So what does the government do in light of this weight of evidence of corrupt employer practices, particularly in the construction industry?

They go after the union that tried to protect the workers. They want the CFMEU members to be subject to secret interrogation with no representation that no other citizen endures.

And the employers?

Our Intrepid Minister for Union Bashing has announced a Migrant Workers’ Taskforce.

The Taskforce will run for 18 months and will report on a regular basis to Minister Cash and other relevant Ministers as required.

Its website helpfully informs workers that “The Fair Work Ombudsman can also help if you have a workplace problem.” Likewise, employers are advised “The Fair Work Ombudsman can give you information and advice to help you understand your workplace rights and responsibilities.”

So the unions that help the workers get a draconian new, and very expensive, tough cop on the beat, but any questions about safety concerns or exploitation by employers can just be referred to the existing body who will presumably inform the Taskforce who will inform the Minister who may or may not have another inquiry.

 

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51 comments

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  1. David1

    With so much apathy in this country, Govt knows union bashing is far more popular than prosecuting abuses of 457 visa workers. Most Australians probably don’t have a clue what a 457 is. Best guess, the next train from platfom 2.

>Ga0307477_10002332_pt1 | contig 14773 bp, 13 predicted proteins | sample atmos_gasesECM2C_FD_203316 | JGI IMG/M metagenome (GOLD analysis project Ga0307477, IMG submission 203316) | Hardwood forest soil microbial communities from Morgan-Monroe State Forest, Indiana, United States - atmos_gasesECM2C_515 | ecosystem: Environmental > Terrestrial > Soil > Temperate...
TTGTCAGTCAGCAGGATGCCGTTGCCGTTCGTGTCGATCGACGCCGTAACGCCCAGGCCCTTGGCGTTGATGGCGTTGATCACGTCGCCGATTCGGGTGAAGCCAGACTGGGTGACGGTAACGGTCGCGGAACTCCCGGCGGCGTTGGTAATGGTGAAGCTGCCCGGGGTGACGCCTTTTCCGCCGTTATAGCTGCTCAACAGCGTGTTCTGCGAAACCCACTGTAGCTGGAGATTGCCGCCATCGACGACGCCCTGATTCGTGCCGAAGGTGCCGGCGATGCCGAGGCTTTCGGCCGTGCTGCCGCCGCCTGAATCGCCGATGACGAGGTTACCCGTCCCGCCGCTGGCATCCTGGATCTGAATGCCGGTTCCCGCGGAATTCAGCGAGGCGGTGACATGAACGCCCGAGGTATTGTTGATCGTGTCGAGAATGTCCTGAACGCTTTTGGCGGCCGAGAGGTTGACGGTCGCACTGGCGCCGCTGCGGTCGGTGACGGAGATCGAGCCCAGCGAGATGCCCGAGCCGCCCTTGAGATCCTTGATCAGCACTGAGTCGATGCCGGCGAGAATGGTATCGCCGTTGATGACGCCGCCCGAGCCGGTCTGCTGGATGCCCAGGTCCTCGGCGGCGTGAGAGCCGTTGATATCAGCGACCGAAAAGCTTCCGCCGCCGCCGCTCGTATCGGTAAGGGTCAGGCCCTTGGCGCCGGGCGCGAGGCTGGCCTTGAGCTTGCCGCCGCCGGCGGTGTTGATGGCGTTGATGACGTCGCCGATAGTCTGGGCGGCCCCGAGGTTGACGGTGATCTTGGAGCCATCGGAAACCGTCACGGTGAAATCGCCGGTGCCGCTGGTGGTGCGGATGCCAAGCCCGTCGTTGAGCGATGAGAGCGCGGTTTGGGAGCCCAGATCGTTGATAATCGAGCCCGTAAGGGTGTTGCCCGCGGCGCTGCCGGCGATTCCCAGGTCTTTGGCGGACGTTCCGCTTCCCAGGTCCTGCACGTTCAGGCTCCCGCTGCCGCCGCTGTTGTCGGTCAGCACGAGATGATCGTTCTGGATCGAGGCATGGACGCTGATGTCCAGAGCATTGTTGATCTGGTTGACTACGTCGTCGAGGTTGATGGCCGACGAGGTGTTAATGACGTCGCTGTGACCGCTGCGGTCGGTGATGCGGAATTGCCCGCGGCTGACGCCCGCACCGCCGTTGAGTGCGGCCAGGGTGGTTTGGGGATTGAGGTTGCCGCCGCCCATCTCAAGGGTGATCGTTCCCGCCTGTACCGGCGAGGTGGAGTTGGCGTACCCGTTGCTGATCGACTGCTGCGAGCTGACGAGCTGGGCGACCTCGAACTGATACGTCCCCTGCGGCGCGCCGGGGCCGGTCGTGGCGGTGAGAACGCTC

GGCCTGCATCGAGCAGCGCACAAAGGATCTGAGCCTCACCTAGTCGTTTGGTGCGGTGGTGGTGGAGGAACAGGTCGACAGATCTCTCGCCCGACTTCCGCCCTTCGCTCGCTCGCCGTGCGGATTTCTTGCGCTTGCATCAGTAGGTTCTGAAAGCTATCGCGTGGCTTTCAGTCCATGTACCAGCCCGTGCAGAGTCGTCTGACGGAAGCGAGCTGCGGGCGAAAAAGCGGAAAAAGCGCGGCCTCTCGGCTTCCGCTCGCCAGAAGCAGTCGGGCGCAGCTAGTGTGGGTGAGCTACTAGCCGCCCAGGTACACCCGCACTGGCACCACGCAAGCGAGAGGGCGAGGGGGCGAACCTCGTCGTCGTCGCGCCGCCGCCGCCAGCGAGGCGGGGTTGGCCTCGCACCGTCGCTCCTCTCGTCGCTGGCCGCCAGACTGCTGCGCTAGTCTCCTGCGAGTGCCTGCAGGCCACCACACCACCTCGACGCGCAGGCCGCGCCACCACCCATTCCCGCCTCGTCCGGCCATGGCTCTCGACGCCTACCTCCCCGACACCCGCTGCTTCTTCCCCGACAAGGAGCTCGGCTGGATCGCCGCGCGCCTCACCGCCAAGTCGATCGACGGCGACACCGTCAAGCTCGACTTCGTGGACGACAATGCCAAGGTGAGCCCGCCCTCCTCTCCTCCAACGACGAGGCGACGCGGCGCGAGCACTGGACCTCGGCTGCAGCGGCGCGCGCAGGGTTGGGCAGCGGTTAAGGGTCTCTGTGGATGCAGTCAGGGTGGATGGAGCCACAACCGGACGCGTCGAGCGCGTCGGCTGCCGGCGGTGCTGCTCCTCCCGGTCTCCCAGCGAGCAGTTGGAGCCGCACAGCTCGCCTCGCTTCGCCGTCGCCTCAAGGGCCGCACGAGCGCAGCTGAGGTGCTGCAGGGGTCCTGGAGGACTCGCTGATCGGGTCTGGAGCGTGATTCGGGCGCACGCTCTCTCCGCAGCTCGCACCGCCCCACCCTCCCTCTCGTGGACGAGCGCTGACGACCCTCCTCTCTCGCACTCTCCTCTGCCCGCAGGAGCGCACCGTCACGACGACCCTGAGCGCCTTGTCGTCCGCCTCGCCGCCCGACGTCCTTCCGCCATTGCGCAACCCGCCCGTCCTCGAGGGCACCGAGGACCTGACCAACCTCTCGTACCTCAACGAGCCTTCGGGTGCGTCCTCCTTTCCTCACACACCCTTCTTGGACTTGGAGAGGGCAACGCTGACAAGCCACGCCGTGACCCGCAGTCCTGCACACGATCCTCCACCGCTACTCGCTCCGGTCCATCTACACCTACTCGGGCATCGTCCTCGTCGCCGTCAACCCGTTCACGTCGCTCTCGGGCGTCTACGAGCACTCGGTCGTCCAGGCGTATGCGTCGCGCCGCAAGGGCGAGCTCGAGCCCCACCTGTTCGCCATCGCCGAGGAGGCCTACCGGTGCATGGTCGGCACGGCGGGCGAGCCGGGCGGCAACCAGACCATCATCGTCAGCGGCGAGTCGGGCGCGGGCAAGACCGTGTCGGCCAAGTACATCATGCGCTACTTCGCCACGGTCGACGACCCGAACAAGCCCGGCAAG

2. Dave

    What a goddam disgrace this country has become!

  3. MichaelW

    I’m almost speechless, I knew things were bad, but not this bad.

    On and on it goes everyday gets worst under this right wing bunch of lunatics, lucky we are in Australia in one respect, any other country in the World there would be blood on the streets.

  4. MichaelW

    I worked in the building industry for most of my working life, self employed and wages, could I tell you some stories about corrupt and crooked builders. large well known companies and small ones. If it hadn’t been for union support I would have been ripped off thousands of dollars. Yet all this toxic government want to do is destroy unions and take us back to the 1940’s.

    And to top it off reduce taxes for companies that pay little or no tax. Lord spare me ( and I’m an atheist.)

  5. Miriam English

    No wonder the government wants to kill off the unions.
    How dare the unions help swindled workers and expose crooked employers!

  6. Alan Baird

    Radio National did a damn good program on the very same subject, detailing exactly the same sorts of abuses. I note that Radio National is to be the recipient of cutbacks. ICAC was fine when it was dealing with the wondrous exploits of Citizen Obeid and all those other ornaments to the Labor Party. They then made some dreadful mistakes in pointing out things that The Other Side did. Someone or other was invited to reapply for her job. One thing is clear. The Liberal Party has FAR more chutzpah in ridding themselves of critics. It does help that our Commercial Media back them up as a default position. They KNOW who the REAL Team Australia is. Now if we can get rid of the ABC we can have a one party state. Haven’t you heard? It’s the latest thing! The people yearn for certainty. The certainty that the Dear Leader is always Right. Putin, Duterte, Erdogan, clutches of East European to Middle Eastern, African to South American despots, many with a cosy state religion to protect (and be protected by). They all share an inability to tolerate an alternative reality to their own. They find elections annoying disruptions. Retirement becomes intensely irritating for them. Unions are REALLY annoying. Mind you, our own unions have lately had a most unwelcome outbreak of entrepreneurial flair that’d make a neocon blush. One things certain. A turn to the RIGHT is ON.